From Shaun Powell, Lamar Odom (Lakers): His shooting percentage and scoring average has dipped the last three years, and he seemed noticeably average during the championship run. Odom still has value to the Lakers as a rebounder, but the rest of his game has faltered. Once the Lakers cease winning championships, his weaknesses will become magnified. And that could happen this season.

Phillip Barnett


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  1. Re: Shaun Powell.

    Lamar played his best ball the last couple of years (huge part of our collective success). Maybe his stats dipping means he’s playing in a frontcourt loaded with better scoring options? I can’t stand it when writers pump out articles like that – they get major publicity yet say so little of value.


  2. 1) All you have to do is watch some games from 2006 and watch some games from 2010 and its hard to even recognize Lamar Odom as a basketball player. In 2006 Odom was probably the best or 2nd best player on a USA roster that had the likes of a Tim Duncan starting at Center. That year Lamar was a dynamic player for the Lakers. Lamar has lost the athleticism and physique that made him one of the more gifted players in the NBA. He is a nice guy off the bench at this point in his career… but he is no longer a star quality type of player.


  3. 1. Igor,
    I too would have liked a bit more analysis when evaluating Odom. I mean, one of the reasons why his shooting % has dropped is because he’s been playing much more on the perimeter the past two seasons. His slashing has been reduced and hence he’s getting less shots close to the rim. Is this change in style related to aging? Was it injury related (last season he struggled with a shoulder issue that rarely got talked about)? Is this a trend that we expect to continue or with the aquisition of Steve Blake will Odom be asked to do less offensive initiation and more playing off the ball where he can use his good instincts to slip into creases and play better off of Pau/Kobe/Bynum? These are open questions that can be answered in a variety of ways but to avoid mentioning them at all, is leaving out a big portion of what could explain the recent decline while then looking at whether it will continue.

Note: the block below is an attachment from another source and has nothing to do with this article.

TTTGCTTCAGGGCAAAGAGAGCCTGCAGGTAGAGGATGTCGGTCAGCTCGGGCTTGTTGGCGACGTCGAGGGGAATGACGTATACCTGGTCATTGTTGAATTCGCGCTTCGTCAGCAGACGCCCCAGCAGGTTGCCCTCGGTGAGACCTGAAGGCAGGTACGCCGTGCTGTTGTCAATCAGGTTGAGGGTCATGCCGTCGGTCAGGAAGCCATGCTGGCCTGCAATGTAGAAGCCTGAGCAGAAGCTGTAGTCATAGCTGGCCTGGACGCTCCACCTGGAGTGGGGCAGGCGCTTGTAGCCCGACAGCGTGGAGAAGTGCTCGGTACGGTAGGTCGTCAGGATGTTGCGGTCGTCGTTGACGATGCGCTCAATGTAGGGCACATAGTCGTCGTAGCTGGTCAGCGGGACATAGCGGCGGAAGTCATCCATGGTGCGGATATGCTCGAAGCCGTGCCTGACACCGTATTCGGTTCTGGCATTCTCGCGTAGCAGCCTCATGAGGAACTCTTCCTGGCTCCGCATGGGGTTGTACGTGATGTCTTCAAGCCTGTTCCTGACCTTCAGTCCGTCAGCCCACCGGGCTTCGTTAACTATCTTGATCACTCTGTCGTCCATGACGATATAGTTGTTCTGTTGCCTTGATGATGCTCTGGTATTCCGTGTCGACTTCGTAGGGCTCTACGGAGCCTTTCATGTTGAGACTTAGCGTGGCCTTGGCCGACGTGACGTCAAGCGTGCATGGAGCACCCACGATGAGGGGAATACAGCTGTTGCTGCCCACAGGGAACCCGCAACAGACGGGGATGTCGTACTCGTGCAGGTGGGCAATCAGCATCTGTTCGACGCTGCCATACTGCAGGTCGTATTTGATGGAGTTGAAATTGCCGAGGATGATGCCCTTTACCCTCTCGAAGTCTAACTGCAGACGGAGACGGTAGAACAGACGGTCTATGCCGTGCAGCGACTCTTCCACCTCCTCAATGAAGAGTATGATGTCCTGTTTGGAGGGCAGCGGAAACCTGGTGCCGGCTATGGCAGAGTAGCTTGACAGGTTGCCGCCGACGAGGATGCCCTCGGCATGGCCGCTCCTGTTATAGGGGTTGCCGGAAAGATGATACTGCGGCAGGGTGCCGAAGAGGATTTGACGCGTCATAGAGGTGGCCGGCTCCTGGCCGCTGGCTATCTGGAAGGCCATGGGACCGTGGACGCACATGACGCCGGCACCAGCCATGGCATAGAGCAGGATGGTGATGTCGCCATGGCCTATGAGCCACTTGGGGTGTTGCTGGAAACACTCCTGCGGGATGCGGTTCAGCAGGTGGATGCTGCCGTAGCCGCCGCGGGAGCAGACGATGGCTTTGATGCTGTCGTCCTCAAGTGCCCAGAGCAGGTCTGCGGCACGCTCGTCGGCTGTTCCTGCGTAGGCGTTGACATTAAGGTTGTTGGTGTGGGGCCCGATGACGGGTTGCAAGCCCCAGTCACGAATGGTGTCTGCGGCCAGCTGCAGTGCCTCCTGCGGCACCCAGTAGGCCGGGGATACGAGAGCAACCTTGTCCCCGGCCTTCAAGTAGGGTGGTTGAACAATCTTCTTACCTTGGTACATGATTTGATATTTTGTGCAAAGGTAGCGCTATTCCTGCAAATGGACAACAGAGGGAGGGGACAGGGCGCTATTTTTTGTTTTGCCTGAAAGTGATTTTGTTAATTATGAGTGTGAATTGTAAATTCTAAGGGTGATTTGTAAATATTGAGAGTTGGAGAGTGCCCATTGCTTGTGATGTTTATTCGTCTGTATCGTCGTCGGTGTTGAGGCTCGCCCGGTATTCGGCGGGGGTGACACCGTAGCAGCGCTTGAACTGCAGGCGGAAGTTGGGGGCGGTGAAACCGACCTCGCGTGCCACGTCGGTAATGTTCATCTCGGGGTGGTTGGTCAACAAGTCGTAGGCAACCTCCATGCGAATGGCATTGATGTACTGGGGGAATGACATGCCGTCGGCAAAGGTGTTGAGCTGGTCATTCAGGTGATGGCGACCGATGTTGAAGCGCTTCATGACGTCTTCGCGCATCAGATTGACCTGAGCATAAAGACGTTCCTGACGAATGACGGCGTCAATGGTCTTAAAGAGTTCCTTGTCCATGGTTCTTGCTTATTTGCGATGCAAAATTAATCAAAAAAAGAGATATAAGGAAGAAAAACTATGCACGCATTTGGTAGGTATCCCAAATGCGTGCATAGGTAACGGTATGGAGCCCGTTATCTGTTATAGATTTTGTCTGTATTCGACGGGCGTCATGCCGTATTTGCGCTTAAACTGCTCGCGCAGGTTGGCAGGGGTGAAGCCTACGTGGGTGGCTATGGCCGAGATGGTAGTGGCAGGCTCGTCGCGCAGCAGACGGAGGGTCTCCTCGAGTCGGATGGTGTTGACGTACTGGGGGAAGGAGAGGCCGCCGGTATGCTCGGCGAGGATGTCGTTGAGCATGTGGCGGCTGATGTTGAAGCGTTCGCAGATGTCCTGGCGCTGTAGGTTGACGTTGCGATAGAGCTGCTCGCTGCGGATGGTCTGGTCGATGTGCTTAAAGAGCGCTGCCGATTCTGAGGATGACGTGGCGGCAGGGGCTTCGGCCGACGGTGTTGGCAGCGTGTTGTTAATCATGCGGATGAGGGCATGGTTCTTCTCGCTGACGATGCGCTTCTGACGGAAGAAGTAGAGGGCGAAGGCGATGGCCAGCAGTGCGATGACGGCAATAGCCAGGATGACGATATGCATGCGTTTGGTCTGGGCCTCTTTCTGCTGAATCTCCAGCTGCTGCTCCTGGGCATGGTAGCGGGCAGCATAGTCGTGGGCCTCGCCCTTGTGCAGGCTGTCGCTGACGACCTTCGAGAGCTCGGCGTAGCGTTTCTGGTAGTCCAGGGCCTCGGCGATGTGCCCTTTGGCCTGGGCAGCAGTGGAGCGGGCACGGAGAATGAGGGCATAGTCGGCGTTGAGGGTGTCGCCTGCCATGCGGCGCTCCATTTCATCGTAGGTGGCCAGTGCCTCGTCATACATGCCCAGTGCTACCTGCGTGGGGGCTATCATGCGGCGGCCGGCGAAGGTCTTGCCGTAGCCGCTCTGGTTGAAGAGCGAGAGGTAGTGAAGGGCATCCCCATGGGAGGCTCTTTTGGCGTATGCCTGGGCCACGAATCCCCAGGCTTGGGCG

4. the article is a little bit apples and oranges in its choice of players, which makes them pretty easy targets. as darius pointed out, lamar has done a lot of things for the lakers, so the stats and his play will suffer (hasn’t the guy played just about every position for the lakers?) . jr smith, amar’e, baron davis, they’re pretty much one dimensional guys. Amar’e is in for a rude awakening! I think Yao, garnett, even vince carter bring leadership elements that would help offset their declining play.


  5. Darius,
    I think its just an eye test when it comes to Odom. You can easily see he has lost a step and a half and his body also looks aged. The reason he has been on the perimeter is he can’t get t the basket as easily.. and when he does get there he has a more difficult time finishing. Don’t get me wrong… he is still an above above average NBA starting player and a very good bench player. The thing that saddens me is this isn’t a an injury or even age (he is only 30) that has led to Lamar’s decline… its just a lack of work ethic.


  6. Aaron,
    I’m not as quick to as you to declare Odom as someone that’s lost a “step and a half”. But I’ll surely admit that last season we saw some changes in his game that reduced his effectiveness. As I stated earlier, some of that can surely be attributed to how he was deployed (either by his own doing or from the coaches). How much of that was based off a real physical decline is open to interpretation and you’ve made your position known…like I said, though, I’m not quite there with you. I mean, it takes plenty of athleticism to rebound at the rate that Odom did last year (his rebound average and rate both went up) and his movement off the ball looked as good as ever to these eyes.

    Another point that needs to be brought up is that Odom, at least in the past three seasons, has played his best ball when paired with Gasol. And while LO got a lot of chances to do just that based off Bynum’s injuries this past year, I think we should still remember that Pau did miss 17 games this year (the same amount as Bynum) and that when LO did play with Bynum he did not get the same chances as a slasher/cutter due to fact that ‘Drew is different kind of post threat than Pau. Bynum has much more of a scoring mentality and his feel for picking out cutters and taking advantage of the Triangle’s off ball movement hasn’t quite progressed to an even average level to this point (though he was making strides near the end of the year). Essentially, I think there were several factors that can be looked at as contributors to LO’s drop in FG% and thus his overall offensive efficiency.


  7. Darius,
    I hear ya. I though don’t really need to look at his FG% to notice a difference in his play. His rebounding has remained high possibly because he is long and has a great instinct going to get the ball (and still has some athleticism). I also think it may be because he feels the need to contribute in some way and that is the one area of his game that his decreasing athleticism/explosiveness has been effected the least that he is focusing so much on his rebounding. Cause he now is a specialty player. The only real thing of measurable value he brings to the floor now is rebounding. He isn’t great in the open court anymore. He isn’t great at beating his man and setting up for others anymore. It was so sad to see him struggle to get by Big Baby Davis in the Finals. That is a guy who wouldn’t have been able to see him going by 4 years ago. I urge you to watch some game tape (they just showed a 2005/6 game against the cavs on espnclassic) and I think you will be shocked at the difference in his game and his body.